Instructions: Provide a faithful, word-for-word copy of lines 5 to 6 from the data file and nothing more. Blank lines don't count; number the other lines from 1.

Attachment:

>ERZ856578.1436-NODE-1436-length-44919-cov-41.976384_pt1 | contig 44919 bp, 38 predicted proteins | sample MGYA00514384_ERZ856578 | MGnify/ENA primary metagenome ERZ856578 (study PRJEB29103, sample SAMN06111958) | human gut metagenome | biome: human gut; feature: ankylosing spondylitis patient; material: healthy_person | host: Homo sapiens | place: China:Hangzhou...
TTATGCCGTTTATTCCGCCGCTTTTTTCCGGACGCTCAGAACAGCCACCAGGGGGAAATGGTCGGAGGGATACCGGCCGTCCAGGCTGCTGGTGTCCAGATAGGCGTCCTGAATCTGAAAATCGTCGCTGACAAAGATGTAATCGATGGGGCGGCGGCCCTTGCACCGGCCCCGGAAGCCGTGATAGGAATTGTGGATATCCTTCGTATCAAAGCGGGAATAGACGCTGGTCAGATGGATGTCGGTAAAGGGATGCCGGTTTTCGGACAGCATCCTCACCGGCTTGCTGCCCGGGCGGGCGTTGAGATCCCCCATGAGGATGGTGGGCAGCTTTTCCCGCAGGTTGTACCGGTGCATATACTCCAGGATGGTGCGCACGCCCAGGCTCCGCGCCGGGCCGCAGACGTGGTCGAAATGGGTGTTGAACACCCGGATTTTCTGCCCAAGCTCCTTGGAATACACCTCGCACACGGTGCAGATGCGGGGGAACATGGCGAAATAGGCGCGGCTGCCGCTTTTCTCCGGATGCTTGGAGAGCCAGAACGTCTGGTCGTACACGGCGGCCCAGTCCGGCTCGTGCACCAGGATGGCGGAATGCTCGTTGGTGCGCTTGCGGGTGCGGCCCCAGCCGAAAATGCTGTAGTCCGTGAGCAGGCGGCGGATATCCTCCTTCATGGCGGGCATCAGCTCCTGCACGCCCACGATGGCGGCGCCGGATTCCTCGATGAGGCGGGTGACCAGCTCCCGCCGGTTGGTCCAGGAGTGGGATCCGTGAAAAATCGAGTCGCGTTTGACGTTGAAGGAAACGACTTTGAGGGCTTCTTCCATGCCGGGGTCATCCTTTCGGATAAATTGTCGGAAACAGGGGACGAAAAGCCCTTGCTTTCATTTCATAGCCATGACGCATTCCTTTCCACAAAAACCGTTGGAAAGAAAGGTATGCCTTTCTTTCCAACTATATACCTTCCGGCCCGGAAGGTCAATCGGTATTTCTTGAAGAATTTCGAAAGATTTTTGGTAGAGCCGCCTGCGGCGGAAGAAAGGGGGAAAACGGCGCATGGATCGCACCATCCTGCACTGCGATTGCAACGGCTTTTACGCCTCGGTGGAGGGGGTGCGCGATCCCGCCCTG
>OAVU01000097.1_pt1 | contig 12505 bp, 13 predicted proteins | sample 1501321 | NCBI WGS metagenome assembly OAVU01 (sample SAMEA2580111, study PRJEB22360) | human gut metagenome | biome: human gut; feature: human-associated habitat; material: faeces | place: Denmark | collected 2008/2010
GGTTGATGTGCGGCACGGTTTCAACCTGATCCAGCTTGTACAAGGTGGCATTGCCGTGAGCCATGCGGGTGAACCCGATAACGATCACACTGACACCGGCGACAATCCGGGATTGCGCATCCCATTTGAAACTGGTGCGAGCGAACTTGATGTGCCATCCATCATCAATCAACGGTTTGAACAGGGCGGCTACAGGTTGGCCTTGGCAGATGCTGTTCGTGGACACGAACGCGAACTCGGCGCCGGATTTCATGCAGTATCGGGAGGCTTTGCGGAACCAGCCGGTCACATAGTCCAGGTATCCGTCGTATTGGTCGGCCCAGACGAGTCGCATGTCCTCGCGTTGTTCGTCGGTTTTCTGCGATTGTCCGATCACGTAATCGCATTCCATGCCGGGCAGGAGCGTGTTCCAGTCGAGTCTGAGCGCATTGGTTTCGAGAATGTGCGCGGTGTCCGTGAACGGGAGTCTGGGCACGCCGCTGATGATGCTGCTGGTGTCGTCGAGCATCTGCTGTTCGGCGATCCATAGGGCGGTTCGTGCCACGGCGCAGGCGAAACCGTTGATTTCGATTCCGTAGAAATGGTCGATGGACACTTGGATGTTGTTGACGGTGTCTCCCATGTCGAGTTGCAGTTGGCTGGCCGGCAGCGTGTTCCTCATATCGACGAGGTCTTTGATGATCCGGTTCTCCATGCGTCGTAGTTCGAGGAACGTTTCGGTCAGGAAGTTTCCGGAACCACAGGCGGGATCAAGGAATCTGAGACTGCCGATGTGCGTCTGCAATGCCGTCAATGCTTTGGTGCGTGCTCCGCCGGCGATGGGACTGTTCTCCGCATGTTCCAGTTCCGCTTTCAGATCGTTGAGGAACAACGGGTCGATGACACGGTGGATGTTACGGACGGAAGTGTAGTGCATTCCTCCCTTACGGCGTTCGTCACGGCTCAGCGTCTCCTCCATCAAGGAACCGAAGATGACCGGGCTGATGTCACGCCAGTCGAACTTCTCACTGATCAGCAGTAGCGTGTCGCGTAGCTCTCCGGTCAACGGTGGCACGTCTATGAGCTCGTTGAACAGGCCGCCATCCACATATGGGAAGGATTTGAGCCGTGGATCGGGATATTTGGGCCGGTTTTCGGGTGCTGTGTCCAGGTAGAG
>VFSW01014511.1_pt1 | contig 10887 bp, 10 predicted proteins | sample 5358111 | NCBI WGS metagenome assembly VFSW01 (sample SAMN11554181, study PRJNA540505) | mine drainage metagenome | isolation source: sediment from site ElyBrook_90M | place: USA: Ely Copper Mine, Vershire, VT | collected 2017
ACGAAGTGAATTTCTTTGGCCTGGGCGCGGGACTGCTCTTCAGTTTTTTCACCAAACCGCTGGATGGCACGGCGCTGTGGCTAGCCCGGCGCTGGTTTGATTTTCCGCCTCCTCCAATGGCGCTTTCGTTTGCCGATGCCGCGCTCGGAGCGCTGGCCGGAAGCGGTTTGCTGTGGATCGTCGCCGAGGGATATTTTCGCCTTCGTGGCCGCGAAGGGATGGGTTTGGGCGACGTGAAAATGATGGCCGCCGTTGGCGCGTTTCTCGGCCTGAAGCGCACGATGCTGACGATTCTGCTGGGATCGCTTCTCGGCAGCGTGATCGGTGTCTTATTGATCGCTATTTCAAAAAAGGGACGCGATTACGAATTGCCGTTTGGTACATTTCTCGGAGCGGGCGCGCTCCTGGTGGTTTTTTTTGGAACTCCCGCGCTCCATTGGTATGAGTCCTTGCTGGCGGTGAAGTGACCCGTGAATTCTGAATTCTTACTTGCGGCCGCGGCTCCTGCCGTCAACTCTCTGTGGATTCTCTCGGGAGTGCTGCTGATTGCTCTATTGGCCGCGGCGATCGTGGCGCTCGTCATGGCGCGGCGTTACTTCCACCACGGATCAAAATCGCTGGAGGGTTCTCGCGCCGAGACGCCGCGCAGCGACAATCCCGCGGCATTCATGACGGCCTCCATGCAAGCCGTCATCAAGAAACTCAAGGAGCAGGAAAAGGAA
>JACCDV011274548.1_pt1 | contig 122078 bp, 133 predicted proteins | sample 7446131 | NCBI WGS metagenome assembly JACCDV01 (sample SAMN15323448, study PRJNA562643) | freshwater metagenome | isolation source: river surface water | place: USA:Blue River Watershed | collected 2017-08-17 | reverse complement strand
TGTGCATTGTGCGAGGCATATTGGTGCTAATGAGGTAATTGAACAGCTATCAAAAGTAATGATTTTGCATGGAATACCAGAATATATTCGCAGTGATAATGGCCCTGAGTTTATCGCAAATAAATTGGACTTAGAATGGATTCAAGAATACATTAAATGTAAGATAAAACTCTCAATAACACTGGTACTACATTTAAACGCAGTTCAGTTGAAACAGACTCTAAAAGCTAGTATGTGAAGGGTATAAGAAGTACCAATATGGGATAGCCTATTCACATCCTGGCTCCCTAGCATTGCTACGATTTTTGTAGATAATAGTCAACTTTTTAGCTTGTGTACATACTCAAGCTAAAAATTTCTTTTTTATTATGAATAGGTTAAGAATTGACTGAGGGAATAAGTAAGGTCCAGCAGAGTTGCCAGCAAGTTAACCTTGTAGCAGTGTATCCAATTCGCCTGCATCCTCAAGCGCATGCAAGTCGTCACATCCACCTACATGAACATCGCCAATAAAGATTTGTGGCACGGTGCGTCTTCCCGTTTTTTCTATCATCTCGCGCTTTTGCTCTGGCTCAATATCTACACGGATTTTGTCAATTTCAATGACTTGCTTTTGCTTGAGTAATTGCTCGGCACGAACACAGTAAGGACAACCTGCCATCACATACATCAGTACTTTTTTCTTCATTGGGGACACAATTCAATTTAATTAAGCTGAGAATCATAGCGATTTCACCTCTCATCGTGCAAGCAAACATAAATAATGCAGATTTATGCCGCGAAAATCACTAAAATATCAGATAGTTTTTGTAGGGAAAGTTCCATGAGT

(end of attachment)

>VFSW01014511.1_pt1 | contig 10887 bp, 10 predicted proteins | sample 5358111 | NCBI WGS metagenome assembly VFSW01 (sample SAMN11554181, study PRJNA540505) | mine drainage metagenome | isolation source: sediment from site ElyBrook_90M | place: USA: Ely Copper Mine, Vershire, VT | collected 2017
ACGAAGTGAATTTCTTTGGCCTGGGCGCGGGACTGCTCTTCAGTTTTTTCACCAAACCGCTGGATGGCACGGCGCTGTGGCTAGCCCGGCGCTGGTTTGATTTTCCGCCTCCTCCAATGGCGCTTTCGTTTGCCGATGCCGCGCTCGGAGCGCTGGCCGGAAGCGGTTTGCTGTGGATCGTCGCCGAGGGATATTTTCGCCTTCGTGGCCGCGAAGGGATGGGTTTGGGCGACGTGAAAATGATGGCCGCCGTTGGCGCGTTTCTCGGCCTGAAGCGCACGATGCTGACGATTCTGCTGGGATCGCTTCTCGGCAGCGTGATCGGTGTCTTATTGATCGCTATTTCAAAAAAGGGACGCGATTACGAATTGCCGTTTGGTACATTTCTCGGAGCGGGCGCGCTCCTGGTGGTTTTTTTTGGAACTCCCGCGCTCCATTGGTATGAGTCCTTGCTGGCGGTGAAGTGACCCGTGAATTCTGAATTCTTACTTGCGGCCGCGGCTCCTGCCGTCAACTCTCTGTGGATTCTCTCGGGAGTGCTGCTGATTGCTCTATTGGCCGCGGCGATCGTGGCGCTCGTCATGGCGCGGCGTTACTTCCACCACGGATCAAAATCGCTGGAGGGTTCTCGCGCCGAGACGCCGCGCAGCGACAATCCCGCGGCATTCATGACGGCCTCCATGCAAGCCGTCATCAAGAAACTCAAGGAGCAGGAAAAGGAA